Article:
Reynolds Renaissance

When multi-course facilities open under the ownership of one party, the process can often be analogous to a theatrical play. In the opening act the introductions are made - the storyline is fresh - the excitement of what will be clear. But sustaining interest can be a challenge, and many golf developments that started with fresh promise during the boom in golf course development in America at the end of the 20th century faced the ice cold reality that significant resources would be needed in order to maintain the momentum that started originally.

Many of the multi-course facilities soon realised the golfing population, which seemed like a never ending cascade similar to a waterfall, was no longer providing the same flow. The pressures to maintain a competitive edge would mean a re-examination of what the focus would be. Being able to attract a new audience - the Millennials - would mean understanding a new wave of potential customers with their own specific needs and expectations.

When Reynolds Plantation first opened in 1988, the hope was that the family-owned property would appeal to a traditional golf market. Those who saw the location, roughly halfway between Atlanta and Augusta situated on 12,000 acres of land, as the perfect vehicle to match a desire to be away from the constant motion of living, but still close enough to pick and choose the moments when to re-engage with the varied elements provided by the Atlanta metro area no more than 70 miles west.

The spark Reynolds Plantation started escalated rapidly when the second course - called Great Waters - opened in 1992. The Jack Nicklaus design accelerated interest and the course was well received in providing a sufficient challenge, but not the overly demanding type courses that were being built at a feverish pace throughout the States.

The diversification of courses continued in the years ahead. In 1997 another 18-hole layout called The National opened through the handiwork of architect Tom Fazio in 1997. Eventually in 2000, a 3rd nine was added, also by Fazio, called the Cove, which provided 27 distinct holes with the two other nines called The Bluff and The Ridge.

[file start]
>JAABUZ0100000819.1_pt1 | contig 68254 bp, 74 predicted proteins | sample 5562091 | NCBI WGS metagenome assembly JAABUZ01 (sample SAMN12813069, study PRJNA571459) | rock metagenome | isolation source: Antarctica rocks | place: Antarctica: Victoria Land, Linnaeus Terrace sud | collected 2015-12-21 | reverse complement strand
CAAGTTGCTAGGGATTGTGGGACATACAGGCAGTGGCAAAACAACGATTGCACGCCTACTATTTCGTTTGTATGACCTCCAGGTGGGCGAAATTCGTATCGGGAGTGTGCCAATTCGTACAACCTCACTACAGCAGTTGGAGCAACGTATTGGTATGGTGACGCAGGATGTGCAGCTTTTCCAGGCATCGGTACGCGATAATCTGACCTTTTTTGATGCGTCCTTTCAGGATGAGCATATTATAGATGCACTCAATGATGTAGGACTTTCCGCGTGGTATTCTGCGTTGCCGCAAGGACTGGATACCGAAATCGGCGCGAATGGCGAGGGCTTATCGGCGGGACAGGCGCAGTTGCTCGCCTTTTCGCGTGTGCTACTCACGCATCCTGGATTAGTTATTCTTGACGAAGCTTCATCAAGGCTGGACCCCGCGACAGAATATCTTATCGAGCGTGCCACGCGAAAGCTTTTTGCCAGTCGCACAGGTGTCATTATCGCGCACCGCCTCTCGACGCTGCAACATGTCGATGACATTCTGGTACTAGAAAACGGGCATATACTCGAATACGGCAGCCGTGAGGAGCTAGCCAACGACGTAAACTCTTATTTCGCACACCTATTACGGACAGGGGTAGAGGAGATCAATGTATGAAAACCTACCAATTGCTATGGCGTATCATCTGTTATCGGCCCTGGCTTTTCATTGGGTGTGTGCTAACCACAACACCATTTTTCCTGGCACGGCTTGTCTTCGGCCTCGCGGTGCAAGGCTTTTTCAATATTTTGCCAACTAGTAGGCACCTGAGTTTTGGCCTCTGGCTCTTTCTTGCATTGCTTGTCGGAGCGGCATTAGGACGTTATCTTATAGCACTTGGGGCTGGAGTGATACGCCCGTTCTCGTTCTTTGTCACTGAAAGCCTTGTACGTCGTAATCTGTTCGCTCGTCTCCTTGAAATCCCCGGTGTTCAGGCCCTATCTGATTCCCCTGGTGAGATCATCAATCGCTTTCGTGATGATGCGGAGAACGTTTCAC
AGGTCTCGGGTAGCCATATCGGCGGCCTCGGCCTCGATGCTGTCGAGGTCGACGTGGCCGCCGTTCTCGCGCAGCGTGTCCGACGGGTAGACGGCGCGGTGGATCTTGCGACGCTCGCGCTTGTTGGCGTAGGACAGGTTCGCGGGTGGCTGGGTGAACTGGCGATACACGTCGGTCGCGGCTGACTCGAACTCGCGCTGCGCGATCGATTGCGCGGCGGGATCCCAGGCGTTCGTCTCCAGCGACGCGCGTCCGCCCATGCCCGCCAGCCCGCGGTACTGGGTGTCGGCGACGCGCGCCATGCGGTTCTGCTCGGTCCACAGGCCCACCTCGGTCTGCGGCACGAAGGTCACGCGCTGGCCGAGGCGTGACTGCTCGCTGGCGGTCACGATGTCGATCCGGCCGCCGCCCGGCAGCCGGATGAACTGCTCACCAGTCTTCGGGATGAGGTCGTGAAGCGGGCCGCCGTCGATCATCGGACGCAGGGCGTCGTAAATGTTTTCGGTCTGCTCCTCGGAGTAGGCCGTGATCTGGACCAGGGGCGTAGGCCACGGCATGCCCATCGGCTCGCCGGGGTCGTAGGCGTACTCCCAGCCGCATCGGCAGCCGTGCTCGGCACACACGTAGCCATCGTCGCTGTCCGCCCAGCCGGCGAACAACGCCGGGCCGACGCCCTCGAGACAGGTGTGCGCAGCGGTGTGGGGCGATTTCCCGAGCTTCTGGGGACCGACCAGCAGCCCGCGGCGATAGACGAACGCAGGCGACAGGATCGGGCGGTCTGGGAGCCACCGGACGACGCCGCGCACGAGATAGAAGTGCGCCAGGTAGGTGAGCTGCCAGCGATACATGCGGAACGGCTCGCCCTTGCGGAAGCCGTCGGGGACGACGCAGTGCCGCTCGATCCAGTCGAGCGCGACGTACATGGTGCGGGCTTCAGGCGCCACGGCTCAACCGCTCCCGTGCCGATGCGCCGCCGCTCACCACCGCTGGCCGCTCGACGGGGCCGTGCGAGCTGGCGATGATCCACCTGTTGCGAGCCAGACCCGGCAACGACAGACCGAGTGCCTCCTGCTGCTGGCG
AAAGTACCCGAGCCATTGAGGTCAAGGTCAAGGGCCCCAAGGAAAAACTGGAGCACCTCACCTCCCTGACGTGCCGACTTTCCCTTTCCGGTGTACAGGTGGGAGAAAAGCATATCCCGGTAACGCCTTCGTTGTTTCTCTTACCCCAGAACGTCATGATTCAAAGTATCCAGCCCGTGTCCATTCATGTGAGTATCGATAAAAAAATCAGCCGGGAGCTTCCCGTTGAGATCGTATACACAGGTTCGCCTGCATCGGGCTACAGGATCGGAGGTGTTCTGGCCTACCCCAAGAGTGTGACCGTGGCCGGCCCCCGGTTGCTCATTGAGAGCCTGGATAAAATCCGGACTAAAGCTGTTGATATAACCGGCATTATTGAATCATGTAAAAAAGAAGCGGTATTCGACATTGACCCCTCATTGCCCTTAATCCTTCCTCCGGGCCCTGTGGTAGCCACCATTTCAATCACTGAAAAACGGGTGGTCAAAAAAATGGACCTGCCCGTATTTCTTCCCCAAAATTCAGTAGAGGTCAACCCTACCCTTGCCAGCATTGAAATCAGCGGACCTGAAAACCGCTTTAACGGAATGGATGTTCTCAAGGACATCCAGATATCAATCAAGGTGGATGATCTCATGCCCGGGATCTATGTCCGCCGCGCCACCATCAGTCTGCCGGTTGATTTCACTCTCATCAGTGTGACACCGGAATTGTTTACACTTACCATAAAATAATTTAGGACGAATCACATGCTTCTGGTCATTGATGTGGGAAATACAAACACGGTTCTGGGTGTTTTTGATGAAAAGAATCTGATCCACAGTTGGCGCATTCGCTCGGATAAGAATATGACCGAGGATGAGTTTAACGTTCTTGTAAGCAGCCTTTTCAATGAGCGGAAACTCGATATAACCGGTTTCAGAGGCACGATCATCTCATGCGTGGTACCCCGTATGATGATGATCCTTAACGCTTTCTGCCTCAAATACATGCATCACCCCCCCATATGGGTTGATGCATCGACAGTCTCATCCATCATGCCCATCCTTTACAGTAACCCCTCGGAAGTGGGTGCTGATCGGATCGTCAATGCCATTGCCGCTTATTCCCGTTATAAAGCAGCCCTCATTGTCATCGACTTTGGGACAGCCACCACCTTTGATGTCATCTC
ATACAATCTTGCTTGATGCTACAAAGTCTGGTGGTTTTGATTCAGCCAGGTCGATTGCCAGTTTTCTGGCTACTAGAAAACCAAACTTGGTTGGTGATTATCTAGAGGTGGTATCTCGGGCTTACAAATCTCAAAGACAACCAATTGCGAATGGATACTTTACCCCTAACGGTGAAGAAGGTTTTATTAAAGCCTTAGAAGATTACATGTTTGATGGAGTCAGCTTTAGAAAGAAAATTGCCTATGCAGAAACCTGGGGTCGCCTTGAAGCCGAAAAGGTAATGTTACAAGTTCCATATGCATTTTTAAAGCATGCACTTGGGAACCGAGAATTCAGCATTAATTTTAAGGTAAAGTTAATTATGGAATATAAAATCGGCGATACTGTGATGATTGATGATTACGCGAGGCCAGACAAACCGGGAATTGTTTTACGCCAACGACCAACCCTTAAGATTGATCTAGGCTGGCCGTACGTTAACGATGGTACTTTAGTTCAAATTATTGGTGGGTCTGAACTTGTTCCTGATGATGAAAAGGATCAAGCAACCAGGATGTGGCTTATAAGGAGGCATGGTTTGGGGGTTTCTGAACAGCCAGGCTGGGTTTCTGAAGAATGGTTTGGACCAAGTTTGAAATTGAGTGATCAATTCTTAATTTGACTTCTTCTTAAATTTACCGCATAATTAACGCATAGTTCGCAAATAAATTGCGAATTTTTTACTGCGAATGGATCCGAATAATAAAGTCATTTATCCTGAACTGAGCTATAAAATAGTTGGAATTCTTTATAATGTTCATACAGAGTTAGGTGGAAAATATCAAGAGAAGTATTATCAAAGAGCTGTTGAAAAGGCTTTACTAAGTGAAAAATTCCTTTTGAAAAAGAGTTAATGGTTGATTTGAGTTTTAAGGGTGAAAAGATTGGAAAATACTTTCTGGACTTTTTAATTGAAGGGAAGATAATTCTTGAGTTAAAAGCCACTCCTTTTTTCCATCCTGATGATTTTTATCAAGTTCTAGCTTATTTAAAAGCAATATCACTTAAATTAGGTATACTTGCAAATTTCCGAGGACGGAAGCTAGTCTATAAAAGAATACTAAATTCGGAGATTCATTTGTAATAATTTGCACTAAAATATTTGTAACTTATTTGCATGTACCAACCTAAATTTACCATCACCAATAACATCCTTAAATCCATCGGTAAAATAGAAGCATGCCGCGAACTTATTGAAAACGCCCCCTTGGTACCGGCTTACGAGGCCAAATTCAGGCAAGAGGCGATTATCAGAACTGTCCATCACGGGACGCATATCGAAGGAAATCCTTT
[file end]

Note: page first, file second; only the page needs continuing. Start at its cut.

A good part of that momentum came from a growing real estate market. More and more golfers saw the wisdom in having the best of all worlds and, instead of simply playing only at certain times of the year, opted to make Reynolds Plantation their permanent home.

Just two years after The Cove Nine was added, another 18-hole layout called Oconee opened in 2002. The design from Rees Jones provided yet another distinctive layout to mesh with the other golf options at the facility.

Given the surge in golf, the family ownership at Reynolds purchased the former Port Armour Golf Club in 2005 and changed its named to The Landing. The Bob Cupp course was the first golf course built on Lake Oconee in 1986. The final golf addition came in 2007 when the facility opted to include a private membership club on property, called The Creek Club, with architect Jim Engh doing the design.

In that time frame, Reynolds Plantation became the focal point for wide range of key golf events at the local, state and national levels.

Shortly thereafter, The Great Recession impacted America and all corners of the globe near the end of ‘07 and continuing through ‘09 . The real estate market collapsed and related golf properties associated with such efforts came under great strain. Many simply folded completely and went out of business. Others were considerably scaled back. The impact of The Great Recession is still an ongoing matter for many in the golf industry.